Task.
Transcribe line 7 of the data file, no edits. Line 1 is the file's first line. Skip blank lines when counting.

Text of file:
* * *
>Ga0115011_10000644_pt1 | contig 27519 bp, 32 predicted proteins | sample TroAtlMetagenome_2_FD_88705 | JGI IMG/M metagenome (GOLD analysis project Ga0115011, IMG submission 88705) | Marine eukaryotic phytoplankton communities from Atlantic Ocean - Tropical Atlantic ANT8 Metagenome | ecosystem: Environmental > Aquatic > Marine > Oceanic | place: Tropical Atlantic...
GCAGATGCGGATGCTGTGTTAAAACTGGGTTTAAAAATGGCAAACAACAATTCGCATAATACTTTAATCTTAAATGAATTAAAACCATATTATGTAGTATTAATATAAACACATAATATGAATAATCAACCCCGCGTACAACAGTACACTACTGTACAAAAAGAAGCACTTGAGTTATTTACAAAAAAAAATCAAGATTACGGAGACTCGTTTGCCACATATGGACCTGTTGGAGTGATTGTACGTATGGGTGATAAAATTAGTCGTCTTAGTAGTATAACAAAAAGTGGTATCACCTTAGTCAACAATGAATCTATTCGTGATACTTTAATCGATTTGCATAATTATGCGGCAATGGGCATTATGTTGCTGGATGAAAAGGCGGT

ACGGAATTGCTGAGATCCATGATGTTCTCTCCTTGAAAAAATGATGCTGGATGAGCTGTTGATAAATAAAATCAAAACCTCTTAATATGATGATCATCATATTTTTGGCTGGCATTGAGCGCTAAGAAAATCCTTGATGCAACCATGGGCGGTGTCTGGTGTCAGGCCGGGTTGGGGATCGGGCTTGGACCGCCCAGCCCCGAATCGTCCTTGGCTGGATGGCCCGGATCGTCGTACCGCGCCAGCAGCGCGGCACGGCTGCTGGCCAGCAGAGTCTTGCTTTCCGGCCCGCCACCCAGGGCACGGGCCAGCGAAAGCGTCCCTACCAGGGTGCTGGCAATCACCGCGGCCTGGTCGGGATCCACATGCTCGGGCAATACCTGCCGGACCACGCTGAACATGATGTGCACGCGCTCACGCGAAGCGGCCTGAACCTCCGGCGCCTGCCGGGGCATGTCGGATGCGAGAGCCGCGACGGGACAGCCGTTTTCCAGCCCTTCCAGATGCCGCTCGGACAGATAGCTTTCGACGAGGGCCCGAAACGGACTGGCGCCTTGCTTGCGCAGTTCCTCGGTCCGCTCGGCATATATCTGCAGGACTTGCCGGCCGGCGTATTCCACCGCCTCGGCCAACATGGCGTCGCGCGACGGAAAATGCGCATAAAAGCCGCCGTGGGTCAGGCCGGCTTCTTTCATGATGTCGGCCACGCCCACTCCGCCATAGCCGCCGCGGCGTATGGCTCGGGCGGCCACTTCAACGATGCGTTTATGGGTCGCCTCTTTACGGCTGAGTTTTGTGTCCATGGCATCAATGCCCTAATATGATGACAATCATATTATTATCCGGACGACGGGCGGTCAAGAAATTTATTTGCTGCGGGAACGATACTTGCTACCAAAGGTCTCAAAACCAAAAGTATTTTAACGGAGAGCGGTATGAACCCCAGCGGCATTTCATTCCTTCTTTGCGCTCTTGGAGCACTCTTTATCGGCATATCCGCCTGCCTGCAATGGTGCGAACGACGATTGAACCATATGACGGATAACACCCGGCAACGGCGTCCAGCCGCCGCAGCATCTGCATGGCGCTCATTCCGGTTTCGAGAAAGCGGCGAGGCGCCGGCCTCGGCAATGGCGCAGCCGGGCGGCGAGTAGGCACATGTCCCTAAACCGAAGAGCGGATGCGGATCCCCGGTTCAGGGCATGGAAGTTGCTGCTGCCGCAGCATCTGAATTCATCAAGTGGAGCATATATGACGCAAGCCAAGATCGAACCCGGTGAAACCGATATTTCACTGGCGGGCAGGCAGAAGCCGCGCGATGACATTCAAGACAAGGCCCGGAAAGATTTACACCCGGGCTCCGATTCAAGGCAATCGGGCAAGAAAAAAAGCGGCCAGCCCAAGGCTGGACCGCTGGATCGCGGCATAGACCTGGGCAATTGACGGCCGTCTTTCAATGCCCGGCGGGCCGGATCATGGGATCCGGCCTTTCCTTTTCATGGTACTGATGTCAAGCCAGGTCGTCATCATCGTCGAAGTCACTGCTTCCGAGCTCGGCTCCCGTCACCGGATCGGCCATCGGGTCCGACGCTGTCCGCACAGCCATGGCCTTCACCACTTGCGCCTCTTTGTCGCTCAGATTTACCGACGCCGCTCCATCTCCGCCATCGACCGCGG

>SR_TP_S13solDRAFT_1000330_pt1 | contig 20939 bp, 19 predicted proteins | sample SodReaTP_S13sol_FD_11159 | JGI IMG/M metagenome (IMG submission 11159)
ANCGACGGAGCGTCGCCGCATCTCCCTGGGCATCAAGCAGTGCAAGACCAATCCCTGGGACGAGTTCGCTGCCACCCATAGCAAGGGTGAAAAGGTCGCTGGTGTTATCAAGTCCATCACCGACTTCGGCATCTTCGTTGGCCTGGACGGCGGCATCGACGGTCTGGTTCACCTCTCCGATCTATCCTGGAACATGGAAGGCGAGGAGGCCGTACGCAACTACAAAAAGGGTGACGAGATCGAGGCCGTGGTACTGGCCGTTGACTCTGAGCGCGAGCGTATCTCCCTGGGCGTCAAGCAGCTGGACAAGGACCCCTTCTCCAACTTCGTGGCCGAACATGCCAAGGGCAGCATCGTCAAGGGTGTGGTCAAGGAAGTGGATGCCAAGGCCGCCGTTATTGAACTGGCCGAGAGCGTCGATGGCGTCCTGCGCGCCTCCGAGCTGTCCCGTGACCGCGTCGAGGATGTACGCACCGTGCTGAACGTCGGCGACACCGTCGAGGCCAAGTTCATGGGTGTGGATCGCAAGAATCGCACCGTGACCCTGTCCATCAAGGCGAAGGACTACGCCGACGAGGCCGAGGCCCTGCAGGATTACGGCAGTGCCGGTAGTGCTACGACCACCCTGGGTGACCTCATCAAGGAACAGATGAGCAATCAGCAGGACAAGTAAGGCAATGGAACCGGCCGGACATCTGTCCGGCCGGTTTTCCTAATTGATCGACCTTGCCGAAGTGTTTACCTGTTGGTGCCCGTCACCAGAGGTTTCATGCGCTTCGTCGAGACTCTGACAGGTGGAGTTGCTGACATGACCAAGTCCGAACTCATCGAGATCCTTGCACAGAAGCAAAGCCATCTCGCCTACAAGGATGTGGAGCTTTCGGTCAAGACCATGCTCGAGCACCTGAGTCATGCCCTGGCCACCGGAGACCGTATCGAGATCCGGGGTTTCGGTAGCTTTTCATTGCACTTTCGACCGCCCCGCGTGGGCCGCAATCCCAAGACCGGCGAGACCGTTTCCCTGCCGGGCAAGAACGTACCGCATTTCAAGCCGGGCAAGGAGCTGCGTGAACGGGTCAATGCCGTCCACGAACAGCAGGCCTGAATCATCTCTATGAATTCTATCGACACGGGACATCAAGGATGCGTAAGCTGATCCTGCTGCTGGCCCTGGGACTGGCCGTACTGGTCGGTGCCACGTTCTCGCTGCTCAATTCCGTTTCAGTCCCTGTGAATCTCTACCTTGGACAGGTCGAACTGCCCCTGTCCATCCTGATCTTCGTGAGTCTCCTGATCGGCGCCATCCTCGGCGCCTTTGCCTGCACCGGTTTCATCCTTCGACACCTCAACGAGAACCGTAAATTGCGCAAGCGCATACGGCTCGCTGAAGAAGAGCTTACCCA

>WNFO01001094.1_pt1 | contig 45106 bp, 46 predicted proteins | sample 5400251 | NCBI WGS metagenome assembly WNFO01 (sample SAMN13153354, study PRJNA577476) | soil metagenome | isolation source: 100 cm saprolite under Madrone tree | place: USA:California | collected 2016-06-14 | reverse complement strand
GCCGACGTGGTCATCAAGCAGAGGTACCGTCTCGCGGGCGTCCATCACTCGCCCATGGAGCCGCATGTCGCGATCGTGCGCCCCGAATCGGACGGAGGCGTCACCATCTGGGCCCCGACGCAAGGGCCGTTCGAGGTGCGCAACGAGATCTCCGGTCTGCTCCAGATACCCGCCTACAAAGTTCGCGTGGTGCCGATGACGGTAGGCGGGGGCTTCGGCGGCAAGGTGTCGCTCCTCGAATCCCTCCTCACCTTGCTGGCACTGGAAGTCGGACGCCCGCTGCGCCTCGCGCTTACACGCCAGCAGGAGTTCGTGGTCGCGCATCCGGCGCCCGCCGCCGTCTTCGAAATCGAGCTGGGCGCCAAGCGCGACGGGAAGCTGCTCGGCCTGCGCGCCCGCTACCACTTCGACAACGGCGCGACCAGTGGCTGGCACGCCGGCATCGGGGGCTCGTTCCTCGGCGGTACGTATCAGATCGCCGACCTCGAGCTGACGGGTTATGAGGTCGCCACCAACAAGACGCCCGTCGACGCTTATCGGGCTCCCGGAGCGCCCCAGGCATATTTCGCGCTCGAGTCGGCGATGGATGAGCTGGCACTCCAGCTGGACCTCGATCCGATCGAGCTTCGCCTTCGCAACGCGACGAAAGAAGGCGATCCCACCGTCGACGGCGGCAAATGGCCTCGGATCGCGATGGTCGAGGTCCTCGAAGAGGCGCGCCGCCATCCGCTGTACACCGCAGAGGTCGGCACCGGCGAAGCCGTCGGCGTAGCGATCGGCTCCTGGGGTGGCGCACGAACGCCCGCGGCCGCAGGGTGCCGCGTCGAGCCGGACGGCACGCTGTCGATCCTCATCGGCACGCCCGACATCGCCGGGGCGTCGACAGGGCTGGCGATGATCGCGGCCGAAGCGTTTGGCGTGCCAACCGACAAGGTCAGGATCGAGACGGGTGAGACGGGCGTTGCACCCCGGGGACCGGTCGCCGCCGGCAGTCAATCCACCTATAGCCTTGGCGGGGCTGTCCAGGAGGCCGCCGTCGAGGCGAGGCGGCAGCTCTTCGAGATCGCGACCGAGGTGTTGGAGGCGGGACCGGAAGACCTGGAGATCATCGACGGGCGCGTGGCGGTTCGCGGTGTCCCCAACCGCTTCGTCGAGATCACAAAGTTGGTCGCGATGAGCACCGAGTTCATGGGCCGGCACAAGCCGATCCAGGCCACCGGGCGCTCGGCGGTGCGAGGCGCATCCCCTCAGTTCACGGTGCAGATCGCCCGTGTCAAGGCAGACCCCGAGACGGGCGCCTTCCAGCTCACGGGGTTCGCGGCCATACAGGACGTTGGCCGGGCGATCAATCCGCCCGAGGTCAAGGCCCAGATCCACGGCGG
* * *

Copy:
GCCGACGTGGTCATCAAGCAGAGGTACCGTCTCGCGGGCGTCCATCACTCGCCCATGGAGCCGCATGTCGCGATCGTGCGCCCCGAATCGGACGGAGGCGTCACCATCTGGGCCCCGACGCAAGGGCCGTTCGAGGTGCGCAACGAGATCTCCGGTCTGCTCCAGATACCCGCCTACAAAGTTCGCGTGGTGCCGATGACGGTAGGCGGGGGCTTCGGCGGCAAGGTGTCGCTCCTCGAATCCCTCCTCACCTTGCTGGCACTGGAAGTCGGACGCCCGCTGCGCCTCGCGCTTACACGCCAGCAGGAGTTCGTGGTCGCGCATCCGGCGCCCGCCGCCGTCTTCGAAATCGAGCTGGGCGCCAAGCGCGACGGGAAGCTGCTCGGCCTGCGCGCCCGCTACCACTTCGACAACGGCGCGACCAGTGGCTGGCACGCCGGCATCGGGGGCTCGTTCCTCGGCGGTACGTATCAGATCGCCGACCTCGAGCTGACGGGTTATGAGGTCGCCACCAACAAGACGCCCGTCGACGCTTATCGGGCTCCCGGAGCGCCCCAGGCATATTTCGCGCTCGAGTCGGCGATGGATGAGCTGGCACTCCAGCTGGACCTCGATCCGATCGAGCTTCGCCTTCGCAACGCGACGAAAGAAGGCGATCCCACCGTCGACGGCGGCAAATGGCCTCGGATCGCGATGGTCGAGGTCCTCGAAGAGGCGCGCCGCCATCCGCTGTACACCGCAGAGGTCGGCACCGGCGAAGCCGTCGGCGTAGCGATCGGCTCCTGGGGTGGCGCACGAACGCCCGCGGCCGCAGGGTGCCGCGTCGAGCCGGACGGCACGCTGTCGATCCTCATCGGCACGCCCGACATCGCCGGGGCGTCGACAGGGCTGGCGATGATCGCGGCCGAAGCGTTTGGCGTGCCAACCGACAAGGTCAGGATCGAGACGGGTGAGACGGGCGTTGCACCCCGGGGACCGGTCGCCGCCGGCAGTCAATCCACCTATAGCCTTGGCGGGGCTGTCCAGGAGGCCGCCGTCGAGGCGAGGCGGCAGCTCTTCGAGATCGCGACCGAGGTGTTGGAGGCGGGACCGGAAGACCTGGAGATCATCGACGGGCGCGTGGCGGTTCGCGGTGTCCCCAACCGCTTCGTCGAGATCACAAAGTTGGTCGCGATGAGCACCGAGTTCATGGGCCGGCACAAGCCGATCCAGGCCACCGGGCGCTCGGCGGTGCGAGGCGCATCCCCTCAGTTCACGGTGCAGATCGCCCGTGTCAAGGCAGACCCCGAGACGGGCGCCTTCCAGCTCACGGGGTTCGCGGCCATACAGGACGTTGGCCGGGCGATCAATCCGCCCGAGGTCAAGGCCCAGATCCACGGCGG